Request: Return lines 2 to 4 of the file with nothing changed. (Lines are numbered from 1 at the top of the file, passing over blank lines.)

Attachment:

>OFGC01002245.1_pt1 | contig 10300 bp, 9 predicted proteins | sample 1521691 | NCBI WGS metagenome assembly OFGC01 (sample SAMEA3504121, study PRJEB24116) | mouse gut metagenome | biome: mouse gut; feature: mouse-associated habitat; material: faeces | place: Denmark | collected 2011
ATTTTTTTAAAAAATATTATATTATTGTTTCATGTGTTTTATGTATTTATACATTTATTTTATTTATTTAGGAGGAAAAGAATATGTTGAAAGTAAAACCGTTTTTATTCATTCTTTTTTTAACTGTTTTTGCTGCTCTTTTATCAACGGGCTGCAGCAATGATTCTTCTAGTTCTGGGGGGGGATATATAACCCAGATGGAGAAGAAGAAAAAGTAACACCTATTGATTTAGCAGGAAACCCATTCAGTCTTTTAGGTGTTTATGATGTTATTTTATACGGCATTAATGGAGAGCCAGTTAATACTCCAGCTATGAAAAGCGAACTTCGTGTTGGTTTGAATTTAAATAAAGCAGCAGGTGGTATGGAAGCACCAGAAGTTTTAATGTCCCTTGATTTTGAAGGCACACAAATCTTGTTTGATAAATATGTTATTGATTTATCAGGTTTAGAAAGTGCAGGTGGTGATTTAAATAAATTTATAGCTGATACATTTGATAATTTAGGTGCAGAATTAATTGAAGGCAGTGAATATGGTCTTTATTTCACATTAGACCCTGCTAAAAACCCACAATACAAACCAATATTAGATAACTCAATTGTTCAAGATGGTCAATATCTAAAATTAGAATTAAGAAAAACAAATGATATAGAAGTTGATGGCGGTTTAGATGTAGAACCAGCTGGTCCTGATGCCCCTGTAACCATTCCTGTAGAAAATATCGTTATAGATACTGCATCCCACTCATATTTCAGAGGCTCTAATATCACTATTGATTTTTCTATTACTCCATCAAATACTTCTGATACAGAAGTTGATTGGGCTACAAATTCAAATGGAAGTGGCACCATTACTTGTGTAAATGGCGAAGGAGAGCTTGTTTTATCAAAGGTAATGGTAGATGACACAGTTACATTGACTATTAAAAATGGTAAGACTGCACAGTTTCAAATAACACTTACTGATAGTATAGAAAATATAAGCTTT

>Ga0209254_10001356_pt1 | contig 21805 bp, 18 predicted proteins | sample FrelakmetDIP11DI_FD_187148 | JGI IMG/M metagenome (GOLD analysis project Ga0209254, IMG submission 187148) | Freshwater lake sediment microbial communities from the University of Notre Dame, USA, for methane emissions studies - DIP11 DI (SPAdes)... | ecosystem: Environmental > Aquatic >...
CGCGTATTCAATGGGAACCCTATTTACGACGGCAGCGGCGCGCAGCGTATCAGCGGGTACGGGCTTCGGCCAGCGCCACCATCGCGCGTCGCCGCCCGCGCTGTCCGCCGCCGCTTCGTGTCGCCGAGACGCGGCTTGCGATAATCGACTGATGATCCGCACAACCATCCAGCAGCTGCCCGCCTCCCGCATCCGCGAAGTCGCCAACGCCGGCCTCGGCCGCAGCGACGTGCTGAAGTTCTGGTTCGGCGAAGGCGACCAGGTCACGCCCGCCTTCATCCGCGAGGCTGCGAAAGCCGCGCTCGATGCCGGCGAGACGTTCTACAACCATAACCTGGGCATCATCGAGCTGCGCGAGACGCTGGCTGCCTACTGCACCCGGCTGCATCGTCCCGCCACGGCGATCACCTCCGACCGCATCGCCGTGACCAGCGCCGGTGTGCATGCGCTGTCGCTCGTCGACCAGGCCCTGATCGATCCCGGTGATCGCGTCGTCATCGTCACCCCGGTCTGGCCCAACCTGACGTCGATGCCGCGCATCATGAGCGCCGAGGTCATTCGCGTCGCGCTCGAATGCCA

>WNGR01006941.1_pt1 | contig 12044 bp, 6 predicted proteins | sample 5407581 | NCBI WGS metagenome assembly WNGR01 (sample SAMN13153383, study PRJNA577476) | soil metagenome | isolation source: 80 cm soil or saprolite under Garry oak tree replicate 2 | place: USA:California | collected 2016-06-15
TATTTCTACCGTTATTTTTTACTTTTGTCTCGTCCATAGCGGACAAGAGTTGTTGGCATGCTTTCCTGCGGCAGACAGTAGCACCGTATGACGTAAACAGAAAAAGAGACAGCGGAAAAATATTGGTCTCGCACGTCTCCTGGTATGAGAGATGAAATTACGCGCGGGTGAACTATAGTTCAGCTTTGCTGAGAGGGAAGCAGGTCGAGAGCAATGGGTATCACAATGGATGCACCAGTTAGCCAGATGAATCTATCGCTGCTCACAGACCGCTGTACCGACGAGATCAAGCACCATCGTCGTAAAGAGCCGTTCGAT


ATTTTTTTAAAAAATATTATATTATTGTTTCATGTGTTTTATGTATTTATACATTTATTTTATTTATTTAGGAGGAAAAGAATATGTTGAAAGTAAAACCGTTTTTATTCATTCTTTTTTTAACTGTTTTTGCTGCTCTTTTATCAACGGGCTGCAGCAATGATTCTTCTAGTTCTGGGGGGGGATATATAACCCAGATGGAGAAGAAGAAAAAGTAACACCTATTGATTTAGCAGGAAACCCATTCAGTCTTTTAGGTGTTTATGATGTTATTTTATACGGCATTAATGGAGAGCCAGTTAATACTCCAGCTATGAAAAGCGAACTTCGTGTTGGTTTGAATTTAAATAAAGCAGCAGGTGGTATGGAAGCACCAGAAGTTTTAATGTCCCTTGATTTTGAAGGCACACAAATCTTGTTTGATAAATATGTTATTGATTTATCAGGTTTAGAAAGTGCAGGTGGTGATTTAAATAAATTTATAGCTGATACATTTGATAATTTAGGTGCAGAATTAATTGAAGGCAGTGAATATGGTCTTTATTTCACATTAGACCCTGCTAAAAACCCACAATACAAACCAATATTAGATAACTCAATTGTTCAAGATGGTCAATATCTAAAATTAGAATTAAGAAAAACAAATGATATAGAAGTTGATGGCGGTTTAGATGTAGAACCAGCTGGTCCTGATGCCCCTGTAACCATTCCTGTAGAAAATATCGTTATAGATACTGCATCCCACTCATATTTCAGAGGCTCTAATATCACTATTGATTTTTCTATTACTCCATCAAATACTTCTGATACAGAAGTTGATTGGGCTACAAATTCAAATGGAAGTGGCACCATTACTTGTGTAAATGGCGAAGGAGAGCTTGTTTTATCAAAGGTAATGGTAGATGACACAGTTACATTGACTATTAAAAATGGTAAGACTGCACAGTTTCAAATAACACTTACTGATAGTATAGAAAATATAAGCTTT

>Ga0209254_10001356_pt1 | contig 21805 bp, 18 predicted proteins | sample FrelakmetDIP11DI_FD_187148 | JGI IMG/M metagenome (GOLD analysis project Ga0209254, IMG submission 187148) | Freshwater lake sediment microbial communities from the University of Notre Dame, USA, for methane emissions studies - DIP11 DI (SPAdes)... | ecosystem: Environmental > Aquatic >...
CGCGTATTCAATGGGAACCCTATTTACGACGGCAGCGGCGCGCAGCGTATCAGCGGGTACGGGCTTCGGCCAGCGCCACCATCGCGCGTCGCCGCCCGCGCTGTCCGCCGCCGCTTCGTGTCGCCGAGACGCGGCTTGCGATAATCGACTGATGATCCGCACAACCATCCAGCAGCTGCCCGCCTCCCGCATCCGCGAAGTCGCCAACGCCGGCCTCGGCCGCAGCGACGTGCTGAAGTTCTGGTTCGGCGAAGGCGACCAGGTCACGCCCGCCTTCATCCGCGAGGCTGCGAAAGCCGCGCTCGATGCCGGCGAGACGTTCTACAACCATAACCTGGGCATCATCGAGCTGCGCGAGACGCTGGCTGCCTACTGCACCCGGCTGCATCGTCCCGCCACGGCGATCACCTCCGACCGCATCGCCGTGACCAGCGCCGGTGTGCATGCGCTGTCGCTCGTCGACCAGGCCCTGATCGATCCCGGTGATCGCGTCGTCATCGTCACCCCGGTCTGGCCCAACCTGACGTCGATGCCGCGCATCATGAGCGCCGAGGTCATTCGCGTCGCGCTCGAATGCCA